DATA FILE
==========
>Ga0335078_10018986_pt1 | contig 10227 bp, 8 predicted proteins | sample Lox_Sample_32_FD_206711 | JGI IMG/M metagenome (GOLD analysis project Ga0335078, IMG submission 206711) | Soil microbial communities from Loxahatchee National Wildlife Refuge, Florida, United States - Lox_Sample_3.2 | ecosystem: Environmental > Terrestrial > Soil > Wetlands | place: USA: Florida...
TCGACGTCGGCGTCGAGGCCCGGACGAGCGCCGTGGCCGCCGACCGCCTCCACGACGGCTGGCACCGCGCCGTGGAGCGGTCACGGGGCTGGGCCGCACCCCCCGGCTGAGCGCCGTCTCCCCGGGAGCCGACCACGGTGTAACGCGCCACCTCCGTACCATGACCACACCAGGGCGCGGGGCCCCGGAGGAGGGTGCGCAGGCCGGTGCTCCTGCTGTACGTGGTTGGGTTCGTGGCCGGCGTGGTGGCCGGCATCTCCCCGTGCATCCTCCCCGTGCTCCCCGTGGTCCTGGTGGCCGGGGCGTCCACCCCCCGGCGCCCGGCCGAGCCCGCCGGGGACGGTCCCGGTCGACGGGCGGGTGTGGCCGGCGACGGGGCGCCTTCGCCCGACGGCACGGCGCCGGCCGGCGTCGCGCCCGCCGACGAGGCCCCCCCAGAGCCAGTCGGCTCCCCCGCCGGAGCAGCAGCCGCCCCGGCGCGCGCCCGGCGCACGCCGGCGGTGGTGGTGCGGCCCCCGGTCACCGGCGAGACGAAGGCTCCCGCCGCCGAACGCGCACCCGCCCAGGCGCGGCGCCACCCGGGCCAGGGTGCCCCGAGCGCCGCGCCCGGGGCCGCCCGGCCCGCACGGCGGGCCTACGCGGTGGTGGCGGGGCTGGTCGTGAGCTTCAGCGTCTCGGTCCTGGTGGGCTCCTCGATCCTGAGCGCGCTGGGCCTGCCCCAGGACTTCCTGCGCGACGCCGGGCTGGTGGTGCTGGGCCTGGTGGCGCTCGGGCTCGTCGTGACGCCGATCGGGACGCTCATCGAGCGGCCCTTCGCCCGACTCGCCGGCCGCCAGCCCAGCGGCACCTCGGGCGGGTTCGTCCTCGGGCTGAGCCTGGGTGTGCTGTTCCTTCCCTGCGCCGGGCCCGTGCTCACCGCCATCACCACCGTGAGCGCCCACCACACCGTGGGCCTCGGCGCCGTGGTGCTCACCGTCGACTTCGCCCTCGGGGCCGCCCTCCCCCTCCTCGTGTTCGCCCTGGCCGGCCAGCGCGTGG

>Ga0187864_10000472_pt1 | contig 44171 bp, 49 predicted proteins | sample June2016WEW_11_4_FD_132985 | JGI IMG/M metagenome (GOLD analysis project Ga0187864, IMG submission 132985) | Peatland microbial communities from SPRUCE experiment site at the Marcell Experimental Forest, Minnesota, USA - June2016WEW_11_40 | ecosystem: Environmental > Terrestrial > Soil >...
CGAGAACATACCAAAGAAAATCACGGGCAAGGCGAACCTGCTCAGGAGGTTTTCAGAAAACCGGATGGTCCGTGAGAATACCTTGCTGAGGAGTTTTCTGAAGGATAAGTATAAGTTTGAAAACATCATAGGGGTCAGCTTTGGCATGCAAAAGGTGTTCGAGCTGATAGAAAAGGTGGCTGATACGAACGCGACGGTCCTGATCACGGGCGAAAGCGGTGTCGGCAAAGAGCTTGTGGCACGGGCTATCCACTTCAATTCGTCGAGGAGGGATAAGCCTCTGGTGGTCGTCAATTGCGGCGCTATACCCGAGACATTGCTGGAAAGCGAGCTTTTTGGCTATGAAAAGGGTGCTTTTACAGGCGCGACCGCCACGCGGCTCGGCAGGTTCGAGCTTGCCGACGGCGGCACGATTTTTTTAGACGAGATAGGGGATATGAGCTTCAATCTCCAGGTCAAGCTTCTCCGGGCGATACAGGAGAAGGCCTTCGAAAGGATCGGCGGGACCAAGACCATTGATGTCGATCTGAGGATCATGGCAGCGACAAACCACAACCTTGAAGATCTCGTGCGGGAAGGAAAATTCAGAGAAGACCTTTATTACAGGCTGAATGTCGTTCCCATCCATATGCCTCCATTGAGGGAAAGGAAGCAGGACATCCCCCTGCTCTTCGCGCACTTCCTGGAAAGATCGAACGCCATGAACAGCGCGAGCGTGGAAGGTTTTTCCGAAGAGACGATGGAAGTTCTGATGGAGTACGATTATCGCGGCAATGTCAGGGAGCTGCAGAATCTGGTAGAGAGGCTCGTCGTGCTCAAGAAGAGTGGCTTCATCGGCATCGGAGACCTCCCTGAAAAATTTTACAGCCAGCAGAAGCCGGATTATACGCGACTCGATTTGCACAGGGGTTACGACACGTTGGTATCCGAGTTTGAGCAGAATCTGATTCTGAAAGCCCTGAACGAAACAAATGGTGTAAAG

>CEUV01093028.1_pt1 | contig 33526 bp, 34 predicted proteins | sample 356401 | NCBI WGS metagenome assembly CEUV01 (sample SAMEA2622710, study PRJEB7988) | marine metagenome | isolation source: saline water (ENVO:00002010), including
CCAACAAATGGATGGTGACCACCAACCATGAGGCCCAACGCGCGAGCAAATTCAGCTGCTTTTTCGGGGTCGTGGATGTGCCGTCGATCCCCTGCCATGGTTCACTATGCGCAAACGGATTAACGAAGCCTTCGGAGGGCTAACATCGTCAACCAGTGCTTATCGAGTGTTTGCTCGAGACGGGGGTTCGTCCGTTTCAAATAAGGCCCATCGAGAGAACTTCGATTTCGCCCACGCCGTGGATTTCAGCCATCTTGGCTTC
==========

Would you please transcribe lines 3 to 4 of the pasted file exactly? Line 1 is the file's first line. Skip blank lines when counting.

>Ga0187864_10000472_pt1 | contig 44171 bp, 49 predicted proteins | sample June2016WEW_11_4_FD_132985 | JGI IMG/M metagenome (GOLD analysis project Ga0187864, IMG submission 132985) | Peatland microbial communities from SPRUCE experiment site at the Marcell Experimental Forest, Minnesota, USA - June2016WEW_11_40 | ecosystem: Environmental > Terrestrial > Soil >...
CGAGAACATACCAAAGAAAATCACGGGCAAGGCGAACCTGCTCAGGAGGTTTTCAGAAAACCGGATGGTCCGTGAGAATACCTTGCTGAGGAGTTTTCTGAAGGATAAGTATAAGTTTGAAAACATCATAGGGGTCAGCTTTGGCATGCAAAAGGTGTTCGAGCTGATAGAAAAGGTGGCTGATACGAACGCGACGGTCCTGATCACGGGCGAAAGCGGTGTCGGCAAAGAGCTTGTGGCACGGGCTATCCACTTCAATTCGTCGAGGAGGGATAAGCCTCTGGTGGTCGTCAATTGCGGCGCTATACCCGAGACATTGCTGGAAAGCGAGCTTTTTGGCTATGAAAAGGGTGCTTTTACAGGCGCGACCGCCACGCGGCTCGGCAGGTTCGAGCTTGCCGACGGCGGCACGATTTTTTTAGACGAGATAGGGGATATGAGCTTCAATCTCCAGGTCAAGCTTCTCCGGGCGATACAGGAGAAGGCCTTCGAAAGGATCGGCGGGACCAAGACCATTGATGTCGATCTGAGGATCATGGCAGCGACAAACCACAACCTTGAAGATCTCGTGCGGGAAGGAAAATTCAGAGAAGACCTTTATTACAGGCTGAATGTCGTTCCCATCCATATGCCTCCATTGAGGGAAAGGAAGCAGGACATCCCCCTGCTCTTCGCGCACTTCCTGGAAAGATCGAACGCCATGAACAGCGCGAGCGTGGAAGGTTTTTCCGAAGAGACGATGGAAGTTCTGATGGAGTACGATTATCGCGGCAATGTCAGGGAGCTGCAGAATCTGGTAGAGAGGCTCGTCGTGCTCAAGAAGAGTGGCTTCATCGGCATCGGAGACCTCCCTGAAAAATTTTACAGCCAGCAGAAGCCGGATTATACGCGACTCGATTTGCACAGGGGTTACGACACGTTGGTATCCGAGTTTGAGCAGAATCTGATTCTGAAAGCCCTGAACGAAACAAATGGTGTAAAG